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Evidence of Sunken Cities Described in the Book of Mormon

Episode Transcript

Around the time of Christ’s crucifixion in the Old World, the Book of Mormon records a great destruction in the New World. Concerning three specific cities—Onihah, Mocum, and Jerusalem—God’s voice was heard saying, “waters have I caused to come up in the stead thereof.” This may cause some to wonder if any cities in ancient America were actually submerged under rising water? So, let’s dive in to the evidence!

As part of a documentary series called A Marvelous Work, we at Scripture Central recently sent a team down to Lake Atitlan located in the highlands of Guatemala. It’s a scenic site with pristine waters surrounded by prominent volcanoes. But the lake wasn’t always quite this large. And you might be surprised at what was discovered beneath the surface.

Roberto Samayoa certainly was, when in the 1990s he noticed ancient ruins on an underwater plateau while scuba diving. This site was later named Samabaj, which is partly derived from Roberto’s last name. And eventually, trained archaeologists began to seriously study the area using scuba gear and underwater scanning equipment.

What they found was extraordinary—not because the structures or artifacts are much different than those at other ancient Maya sites, but because they appear to have been virtually untouched for nearly 2000 years! It was like a time capsule just waiting to be uncovered.  

And before it was submerged under 12 to 30 meters of water, the main plateau was once a 30-acre island near the southern shore. Among the ruins, various types of structures were identified, including homes, staircases, stone monuments, and even saunas. Scholars believe that the site had ritual significance and may have even been a place of pilgrimage. Other structural complexes have been discovered also at various locations along the shore.

Although several studies and surveys have been conducted, our understanding is still really far from complete when it comes to this particular site. According to a UNESCO report, the sedimentation covering the bottom of the lake “probably conceals many other structures that have never been located or geo-referenced. In this sense, only a small percentage of the archaeological site has been identified.”

In 1985, Latter-day Saint anthropologist John Sorenson suggested that the Lamanite city of Jerusalem was located along Lake Atitlan’s shore. At the time, Sorensen knew the lake’s water level had “shifted dramatically” in the recent past. But what he didn’t know was that ancient ruins were actually sitting below the water’s surface. The important thing here is that, based on the text of the Book of Mormon, Sorensen predicted an underwater settlement at this very lake about a decade before its actual discovery.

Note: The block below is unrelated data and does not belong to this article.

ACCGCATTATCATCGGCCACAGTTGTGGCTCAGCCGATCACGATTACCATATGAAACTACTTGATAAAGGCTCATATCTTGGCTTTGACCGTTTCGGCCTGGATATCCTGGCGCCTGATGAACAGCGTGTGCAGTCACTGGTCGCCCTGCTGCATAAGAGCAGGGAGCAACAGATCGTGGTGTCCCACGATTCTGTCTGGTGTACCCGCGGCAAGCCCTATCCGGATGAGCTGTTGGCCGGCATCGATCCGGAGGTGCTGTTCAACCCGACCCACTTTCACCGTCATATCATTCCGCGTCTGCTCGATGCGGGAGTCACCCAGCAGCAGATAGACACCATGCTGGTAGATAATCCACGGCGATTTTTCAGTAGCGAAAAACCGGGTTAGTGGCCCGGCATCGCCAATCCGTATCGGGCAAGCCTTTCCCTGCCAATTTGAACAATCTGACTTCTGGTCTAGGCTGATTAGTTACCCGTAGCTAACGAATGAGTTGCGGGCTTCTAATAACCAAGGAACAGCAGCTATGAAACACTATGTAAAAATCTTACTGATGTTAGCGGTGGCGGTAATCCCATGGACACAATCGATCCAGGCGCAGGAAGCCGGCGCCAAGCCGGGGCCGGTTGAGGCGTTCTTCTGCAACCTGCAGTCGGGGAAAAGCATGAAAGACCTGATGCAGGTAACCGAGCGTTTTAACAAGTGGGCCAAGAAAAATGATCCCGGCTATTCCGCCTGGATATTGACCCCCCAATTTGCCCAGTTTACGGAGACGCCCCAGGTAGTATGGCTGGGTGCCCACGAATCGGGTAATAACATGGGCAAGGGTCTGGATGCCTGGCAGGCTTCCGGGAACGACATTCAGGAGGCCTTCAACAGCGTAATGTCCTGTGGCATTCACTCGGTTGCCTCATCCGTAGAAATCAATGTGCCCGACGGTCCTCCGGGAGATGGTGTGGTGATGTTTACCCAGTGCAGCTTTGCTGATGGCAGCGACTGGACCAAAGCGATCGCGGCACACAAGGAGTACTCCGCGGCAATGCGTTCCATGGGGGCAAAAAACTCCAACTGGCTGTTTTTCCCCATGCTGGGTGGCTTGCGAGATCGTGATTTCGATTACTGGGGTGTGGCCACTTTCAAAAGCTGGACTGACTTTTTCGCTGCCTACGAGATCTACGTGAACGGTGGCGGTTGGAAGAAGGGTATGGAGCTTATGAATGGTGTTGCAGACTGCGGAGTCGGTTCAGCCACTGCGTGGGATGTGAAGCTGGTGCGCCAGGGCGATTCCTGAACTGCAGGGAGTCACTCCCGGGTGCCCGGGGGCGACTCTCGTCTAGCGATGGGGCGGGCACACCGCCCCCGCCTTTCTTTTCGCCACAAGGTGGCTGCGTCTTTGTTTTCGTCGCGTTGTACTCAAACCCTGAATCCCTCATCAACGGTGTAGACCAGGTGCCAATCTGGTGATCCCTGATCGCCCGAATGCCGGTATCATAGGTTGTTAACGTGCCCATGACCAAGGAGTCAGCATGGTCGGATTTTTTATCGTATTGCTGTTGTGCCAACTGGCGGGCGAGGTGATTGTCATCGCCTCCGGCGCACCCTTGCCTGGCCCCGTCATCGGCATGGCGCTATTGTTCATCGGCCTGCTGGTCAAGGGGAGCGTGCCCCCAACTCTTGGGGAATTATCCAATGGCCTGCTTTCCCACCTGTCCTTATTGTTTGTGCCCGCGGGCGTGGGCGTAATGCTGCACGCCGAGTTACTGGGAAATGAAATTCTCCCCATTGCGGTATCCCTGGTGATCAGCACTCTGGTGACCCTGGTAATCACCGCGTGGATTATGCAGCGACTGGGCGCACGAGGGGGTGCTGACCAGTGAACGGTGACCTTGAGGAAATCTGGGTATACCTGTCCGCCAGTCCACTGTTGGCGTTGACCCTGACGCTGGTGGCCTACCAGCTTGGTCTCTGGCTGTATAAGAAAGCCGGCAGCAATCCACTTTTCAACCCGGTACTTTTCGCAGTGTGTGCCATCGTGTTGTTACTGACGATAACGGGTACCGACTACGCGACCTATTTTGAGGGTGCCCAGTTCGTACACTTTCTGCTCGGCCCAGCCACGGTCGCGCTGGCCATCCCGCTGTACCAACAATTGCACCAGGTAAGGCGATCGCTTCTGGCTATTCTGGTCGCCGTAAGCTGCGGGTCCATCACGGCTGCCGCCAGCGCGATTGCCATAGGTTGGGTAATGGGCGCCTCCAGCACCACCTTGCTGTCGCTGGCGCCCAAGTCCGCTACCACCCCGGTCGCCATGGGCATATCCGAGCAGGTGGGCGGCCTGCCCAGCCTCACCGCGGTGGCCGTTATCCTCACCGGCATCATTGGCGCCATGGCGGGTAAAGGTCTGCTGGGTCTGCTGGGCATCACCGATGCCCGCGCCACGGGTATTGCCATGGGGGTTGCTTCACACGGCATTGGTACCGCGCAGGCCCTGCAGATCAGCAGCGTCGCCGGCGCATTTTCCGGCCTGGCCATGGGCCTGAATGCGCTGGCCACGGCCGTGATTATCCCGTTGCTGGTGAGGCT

As far as dating goes, ceramic remains and structures at the site can be traced back to various times during the Preclassic period, with some pots dating as early as twelve hundred BC, while the buildings and other structures begin to date around 400 BC and later. So, settlements had a long period of occupation that continued to the time of Christ and beyond.

Now, final flooding event likely took place between two-fifty and three hundred AD, based on the latest ceramic samples at the site. So one might conclude that, although interesting, the flooding in this area had nothing to do with the destruction recorded in 3rd Nephi, which likely took place more than two hundred years earlier.

But that assumption would be too hasty. This is because, even in modern times, Lake Atitlan’s water level shows major signs of fluctuation, and it occasionally submerges structures along the shore and then drains away. As described in the recent UNESCO report, “one or more floods have considerably affected the cultural landscape of the lake.” So, whatever the precise date may be for the site’s most recent submersion, more data would be needed to verify or rule out the possibility of a major flooding event close to the time of Christ’s death.

In other words, this site could very well be the location of one of the three cities mentioned in the Book of Mormon. At the very least, it offers an example of the type of destruction these cities faced. Rather sinking into the sea or having a flash flood come crashing down on them from above, the Lord declared “waters have I caused to come up in the stead thereof.” This is precisely what happened at Samabaj and other settlements along the shore of Lake Atitlan: the water level rose and submerged them.

Although fascinating, this discovery is also quite sobering, especially in light of the foretold calamities that afflict our own day. In a time when sin and turmoil seem to be sweeping over the world like a flood, Christ’s words in the Book of Mormon offer an enduring source of hope. To Lehi’s posterity, he declared, “how oft will I gather you as a hen gathereth her chickens under her wings, if ye will repent and return unto me.” This message applies equally well today. Jesus truly is a refuge from the storm, and he will gather and protect all who come unto him.